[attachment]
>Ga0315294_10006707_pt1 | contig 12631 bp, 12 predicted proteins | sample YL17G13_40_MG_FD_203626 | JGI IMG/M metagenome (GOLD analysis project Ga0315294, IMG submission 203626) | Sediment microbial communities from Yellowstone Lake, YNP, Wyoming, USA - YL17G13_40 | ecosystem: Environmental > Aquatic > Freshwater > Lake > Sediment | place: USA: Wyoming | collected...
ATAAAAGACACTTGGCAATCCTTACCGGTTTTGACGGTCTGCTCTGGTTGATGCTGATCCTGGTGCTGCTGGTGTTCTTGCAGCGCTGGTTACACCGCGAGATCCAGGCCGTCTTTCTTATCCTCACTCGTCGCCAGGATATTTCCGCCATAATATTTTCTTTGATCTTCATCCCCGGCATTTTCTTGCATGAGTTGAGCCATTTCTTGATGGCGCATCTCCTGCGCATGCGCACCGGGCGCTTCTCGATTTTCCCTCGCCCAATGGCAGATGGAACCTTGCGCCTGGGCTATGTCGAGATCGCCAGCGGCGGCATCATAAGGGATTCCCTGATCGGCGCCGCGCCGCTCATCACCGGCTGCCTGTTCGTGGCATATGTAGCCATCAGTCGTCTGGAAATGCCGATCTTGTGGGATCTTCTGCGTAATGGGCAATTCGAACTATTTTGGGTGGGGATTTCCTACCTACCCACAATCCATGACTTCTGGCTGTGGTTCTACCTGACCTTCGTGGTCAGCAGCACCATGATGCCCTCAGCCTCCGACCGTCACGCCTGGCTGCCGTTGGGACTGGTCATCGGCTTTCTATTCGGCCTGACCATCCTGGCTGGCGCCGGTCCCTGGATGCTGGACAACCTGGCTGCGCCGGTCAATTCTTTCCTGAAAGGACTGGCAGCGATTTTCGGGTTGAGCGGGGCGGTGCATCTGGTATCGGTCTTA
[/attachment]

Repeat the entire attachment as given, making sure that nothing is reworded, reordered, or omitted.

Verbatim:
>Ga0315294_10006707_pt1 | contig 12631 bp, 12 predicted proteins | sample YL17G13_40_MG_FD_203626 | JGI IMG/M metagenome (GOLD analysis project Ga0315294, IMG submission 203626) | Sediment microbial communities from Yellowstone Lake, YNP, Wyoming, USA - YL17G13_40 | ecosystem: Environmental > Aquatic > Freshwater > Lake > Sediment | place: USA: Wyoming | collected...
ATAAAAGACACTTGGCAATCCTTACCGGTTTTGACGGTCTGCTCTGGTTGATGCTGATCCTGGTGCTGCTGGTGTTCTTGCAGCGCTGGTTACACCGCGAGATCCAGGCCGTCTTTCTTATCCTCACTCGTCGCCAGGATATTTCCGCCATAATATTTTCTTTGATCTTCATCCCCGGCATTTTCTTGCATGAGTTGAGCCATTTCTTGATGGCGCATCTCCTGCGCATGCGCACCGGGCGCTTCTCGATTTTCCCTCGCCCAATGGCAGATGGAACCTTGCGCCTGGGCTATGTCGAGATCGCCAGCGGCGGCATCATAAGGGATTCCCTGATCGGCGCCGCGCCGCTCATCACCGGCTGCCTGTTCGTGGCATATGTAGCCATCAGTCGTCTGGAAATGCCGATCTTGTGGGATCTTCTGCGTAATGGGCAATTCGAACTATTTTGGGTGGGGATTTCCTACCTACCCACAATCCATGACTTCTGGCTGTGGTTCTACCTGACCTTCGTGGTCAGCAGCACCATGATGCCCTCAGCCTCCGACCGTCACGCCTGGCTGCCGTTGGGACTGGTCATCGGCTTTCTATTCGGCCTGACCATCCTGGCTGGCGCCGGTCCCTGGATGCTGGACAACCTGGCTGCGCCGGTCAATTCTTTCCTGAAAGGACTGGCAGCGATTTTCGGGTTGAGCGGGGCGGTGCATCTGGTATCGGTCTTA